1. If you run an e-commerce fashion store, don’t just look at your direct competitors for inspiration. By understanding the demographic of your customers (age, sex, wealth, etc) you can get an idea of the other products or services they might be purchasing regularly and therefore the types of websites they might be visiting. If your customers are trendy 20-30 somethings with a reasonable disposable income, they may be interested in products like the Apple iPhone or cars like the Fiat 500. Visit these company’s websites and take inspiration from the language they use and the quality of the photography or illustrations (these guys have big marketing budgets, and they spend a huge proportion of that money on understanding their customers). By not following the clichés or well trodden paths of your market vertical, whilst still appealing to your target audience, you’ll stand out from your competition.
  2. Don’t go for the obvious when it comes to your website colours and layout – there are ‘established’ colours, which consumers associate with different products or services, but don’t go overboard and use only one colour. Instead, you should build on the ‘palette’ for your industry with complimentary colours, which enhance the user journey and make navigation easier.  Memorable sites also promote greater social media sharing and viral growth. BUT BE CONSISTENT – make sure you coordinate your new image across all media channels, otherwise your audience could be confused if they venture into your bricks and mortar store and find a shopping experience that bears no resemblance to what they’ve seen online.
  3. Use the same approach when creating your in-store displays and zoning. If you’ve got various fashion models on your website using iPhones whilst walking done the street, then complete the circle and use replica iPhones in your window displays. By creating a whole ‘lifestyle’ in your window displays, you can convert aspirational window shoppers into customers that will purchase more than one item as they strive to complete the ‘look’ that has lodged in their heads.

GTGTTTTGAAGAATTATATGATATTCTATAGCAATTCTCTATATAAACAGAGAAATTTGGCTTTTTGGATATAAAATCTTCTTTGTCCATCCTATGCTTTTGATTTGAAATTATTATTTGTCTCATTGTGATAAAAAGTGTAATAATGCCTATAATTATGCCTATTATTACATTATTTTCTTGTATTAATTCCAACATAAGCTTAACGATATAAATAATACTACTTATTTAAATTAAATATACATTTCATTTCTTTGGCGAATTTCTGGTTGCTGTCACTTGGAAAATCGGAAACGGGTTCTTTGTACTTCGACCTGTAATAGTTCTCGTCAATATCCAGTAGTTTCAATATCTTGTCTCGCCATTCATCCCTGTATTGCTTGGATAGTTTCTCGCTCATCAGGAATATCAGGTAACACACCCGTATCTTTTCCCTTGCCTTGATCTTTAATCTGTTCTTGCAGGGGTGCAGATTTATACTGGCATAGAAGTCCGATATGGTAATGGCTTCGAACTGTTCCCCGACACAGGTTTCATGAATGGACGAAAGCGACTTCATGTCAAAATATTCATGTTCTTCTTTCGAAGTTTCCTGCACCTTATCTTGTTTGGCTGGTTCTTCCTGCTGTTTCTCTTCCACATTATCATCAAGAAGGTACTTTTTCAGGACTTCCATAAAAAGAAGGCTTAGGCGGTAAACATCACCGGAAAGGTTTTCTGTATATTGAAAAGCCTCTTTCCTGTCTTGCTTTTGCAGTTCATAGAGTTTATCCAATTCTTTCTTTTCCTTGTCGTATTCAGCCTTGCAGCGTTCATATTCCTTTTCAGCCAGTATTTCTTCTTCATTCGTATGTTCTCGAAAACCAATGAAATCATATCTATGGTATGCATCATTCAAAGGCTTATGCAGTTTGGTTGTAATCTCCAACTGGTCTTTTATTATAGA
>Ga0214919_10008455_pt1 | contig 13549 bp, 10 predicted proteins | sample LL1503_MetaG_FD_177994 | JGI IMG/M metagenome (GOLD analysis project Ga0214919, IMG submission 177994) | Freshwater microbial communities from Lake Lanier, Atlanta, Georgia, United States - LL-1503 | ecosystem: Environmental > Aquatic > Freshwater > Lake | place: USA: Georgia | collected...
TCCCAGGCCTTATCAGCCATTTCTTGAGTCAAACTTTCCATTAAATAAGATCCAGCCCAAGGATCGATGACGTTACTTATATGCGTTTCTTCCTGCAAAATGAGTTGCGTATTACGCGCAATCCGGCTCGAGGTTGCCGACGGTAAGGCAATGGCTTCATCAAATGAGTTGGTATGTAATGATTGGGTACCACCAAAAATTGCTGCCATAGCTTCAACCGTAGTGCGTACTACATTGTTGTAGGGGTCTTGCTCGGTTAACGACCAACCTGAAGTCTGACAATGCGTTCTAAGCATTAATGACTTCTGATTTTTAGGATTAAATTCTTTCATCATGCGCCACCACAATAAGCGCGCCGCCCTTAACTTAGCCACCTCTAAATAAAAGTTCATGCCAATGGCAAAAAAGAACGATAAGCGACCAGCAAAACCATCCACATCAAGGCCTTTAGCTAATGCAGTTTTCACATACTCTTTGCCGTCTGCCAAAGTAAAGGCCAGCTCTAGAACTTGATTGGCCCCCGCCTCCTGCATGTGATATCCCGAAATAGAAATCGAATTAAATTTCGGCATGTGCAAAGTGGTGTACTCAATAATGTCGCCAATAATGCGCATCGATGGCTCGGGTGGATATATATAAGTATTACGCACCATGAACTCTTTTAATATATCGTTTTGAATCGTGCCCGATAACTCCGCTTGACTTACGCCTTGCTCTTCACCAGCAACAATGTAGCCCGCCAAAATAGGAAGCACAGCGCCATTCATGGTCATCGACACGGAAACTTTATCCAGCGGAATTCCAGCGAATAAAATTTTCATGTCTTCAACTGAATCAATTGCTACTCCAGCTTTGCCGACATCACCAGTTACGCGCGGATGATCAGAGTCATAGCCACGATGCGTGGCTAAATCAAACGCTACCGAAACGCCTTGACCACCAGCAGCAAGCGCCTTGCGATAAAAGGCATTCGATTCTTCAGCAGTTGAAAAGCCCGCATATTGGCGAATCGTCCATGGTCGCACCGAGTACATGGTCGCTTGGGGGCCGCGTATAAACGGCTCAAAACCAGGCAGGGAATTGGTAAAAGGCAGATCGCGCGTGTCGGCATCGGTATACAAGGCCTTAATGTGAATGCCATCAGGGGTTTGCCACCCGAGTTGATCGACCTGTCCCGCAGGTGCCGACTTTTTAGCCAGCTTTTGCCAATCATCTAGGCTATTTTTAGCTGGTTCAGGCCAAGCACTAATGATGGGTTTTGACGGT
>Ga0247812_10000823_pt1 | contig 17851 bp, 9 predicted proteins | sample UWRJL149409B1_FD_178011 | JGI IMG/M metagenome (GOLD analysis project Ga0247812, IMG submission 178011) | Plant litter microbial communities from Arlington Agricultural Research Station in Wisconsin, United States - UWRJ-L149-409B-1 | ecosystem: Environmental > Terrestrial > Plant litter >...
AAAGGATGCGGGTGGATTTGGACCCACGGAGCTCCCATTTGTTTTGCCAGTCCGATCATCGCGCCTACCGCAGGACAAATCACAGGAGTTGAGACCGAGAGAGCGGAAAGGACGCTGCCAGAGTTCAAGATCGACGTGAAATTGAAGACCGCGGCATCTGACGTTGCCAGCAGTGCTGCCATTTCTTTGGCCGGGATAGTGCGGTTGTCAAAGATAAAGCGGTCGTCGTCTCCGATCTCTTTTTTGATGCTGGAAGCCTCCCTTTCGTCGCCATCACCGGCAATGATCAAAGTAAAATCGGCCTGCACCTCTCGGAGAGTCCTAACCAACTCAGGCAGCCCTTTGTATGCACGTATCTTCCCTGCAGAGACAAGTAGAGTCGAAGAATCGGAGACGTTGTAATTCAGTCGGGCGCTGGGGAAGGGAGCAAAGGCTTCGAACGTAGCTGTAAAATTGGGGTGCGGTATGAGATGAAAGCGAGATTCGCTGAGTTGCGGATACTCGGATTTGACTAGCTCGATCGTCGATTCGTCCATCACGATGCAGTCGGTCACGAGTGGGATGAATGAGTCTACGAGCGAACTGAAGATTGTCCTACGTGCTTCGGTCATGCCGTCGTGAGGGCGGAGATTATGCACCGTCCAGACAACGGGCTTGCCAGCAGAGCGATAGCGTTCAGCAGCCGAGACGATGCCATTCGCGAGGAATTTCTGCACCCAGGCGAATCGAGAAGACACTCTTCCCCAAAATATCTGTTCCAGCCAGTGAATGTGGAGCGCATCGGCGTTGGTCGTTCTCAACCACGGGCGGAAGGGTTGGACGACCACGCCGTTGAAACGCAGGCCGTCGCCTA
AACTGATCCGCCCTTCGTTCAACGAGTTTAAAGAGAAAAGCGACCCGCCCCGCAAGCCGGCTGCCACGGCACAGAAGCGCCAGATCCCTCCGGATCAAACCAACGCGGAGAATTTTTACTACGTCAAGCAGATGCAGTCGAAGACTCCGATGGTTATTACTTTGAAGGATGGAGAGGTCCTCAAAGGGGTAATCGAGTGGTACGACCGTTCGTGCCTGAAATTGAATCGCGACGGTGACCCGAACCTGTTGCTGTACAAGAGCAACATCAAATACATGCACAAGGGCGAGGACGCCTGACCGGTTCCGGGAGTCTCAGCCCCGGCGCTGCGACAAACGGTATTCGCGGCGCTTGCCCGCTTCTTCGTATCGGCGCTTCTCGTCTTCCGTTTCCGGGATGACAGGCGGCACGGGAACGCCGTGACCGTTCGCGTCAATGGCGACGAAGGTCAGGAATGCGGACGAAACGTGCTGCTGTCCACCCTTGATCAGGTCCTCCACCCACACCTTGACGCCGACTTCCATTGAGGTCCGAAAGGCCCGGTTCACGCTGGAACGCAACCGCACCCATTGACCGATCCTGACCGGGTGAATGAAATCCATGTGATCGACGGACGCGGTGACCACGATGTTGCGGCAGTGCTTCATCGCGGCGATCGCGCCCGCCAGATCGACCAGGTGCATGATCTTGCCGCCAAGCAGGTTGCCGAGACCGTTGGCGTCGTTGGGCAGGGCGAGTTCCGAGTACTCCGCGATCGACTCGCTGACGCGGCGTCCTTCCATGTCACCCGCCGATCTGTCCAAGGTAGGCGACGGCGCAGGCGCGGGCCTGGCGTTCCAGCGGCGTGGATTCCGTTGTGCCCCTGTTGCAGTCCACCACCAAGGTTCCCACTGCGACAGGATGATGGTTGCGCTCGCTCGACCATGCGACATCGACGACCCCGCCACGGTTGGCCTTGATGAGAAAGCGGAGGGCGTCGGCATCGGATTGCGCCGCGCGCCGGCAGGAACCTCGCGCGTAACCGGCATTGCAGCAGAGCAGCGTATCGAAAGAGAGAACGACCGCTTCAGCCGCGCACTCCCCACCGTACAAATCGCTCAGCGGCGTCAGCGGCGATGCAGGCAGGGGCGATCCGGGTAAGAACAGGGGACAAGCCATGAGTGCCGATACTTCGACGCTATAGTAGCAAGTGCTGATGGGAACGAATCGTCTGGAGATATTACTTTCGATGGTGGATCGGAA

4. If you are a graphic designer, use the whole world as your muse – look at the world around you with the same fresh eyes as a 3 year old…  if you’d never seen or heard of a product before would you understand what it is or what it does, based solely on the design in front of you? –  take this same step back from your own designs and see if they still work.
  5. No matter what area of design, fashion or architecture you are involved in, take inspiration from things you see outside of your direct circle of work and friends. Even if you don’t have an immediate project in mind, make notes of an idea and maybe even compile a mood board using images and text from the campaign that grabbed your attention.  Sometimes, it’s the re-interpretation of an idea that is more successful than the original concept – often because it is executed better and more suited to it’s new target audience. This happens time and time again in music, films and fashion – e.g. the current craze for tablet computing is just a better timed, better executed implementation of an idea that start over 10 years ago with devices like the the Toshiba Portege 3500.
  6. Don’t be afraid to be different!  – but don’t alienate your existing customers.
    Harvey Nichols - try to contain your excitement

    Harvey Nichols – try to contain your excitement

    In a recent campaign, London fashion store Harvey Nichols sparked outrage from some existing customers as they dared to show how different they are. They created a campaign that suggested you might wet yourself with excitement at the thought of their latest collection. It’s a campaign that has obviously brought great attention to the brand, but whether it’s the ‘right’ kind of attention only Harvey Nichols knows and if it puts off shoppers we’ll soon see when they release their sales figures. However, I would predict that maybe in 3 or 4 months time we’ll see a similarly divisive campaign from a more ‘traditionally trendy’ company, that will have greater success even without the extra media coverage.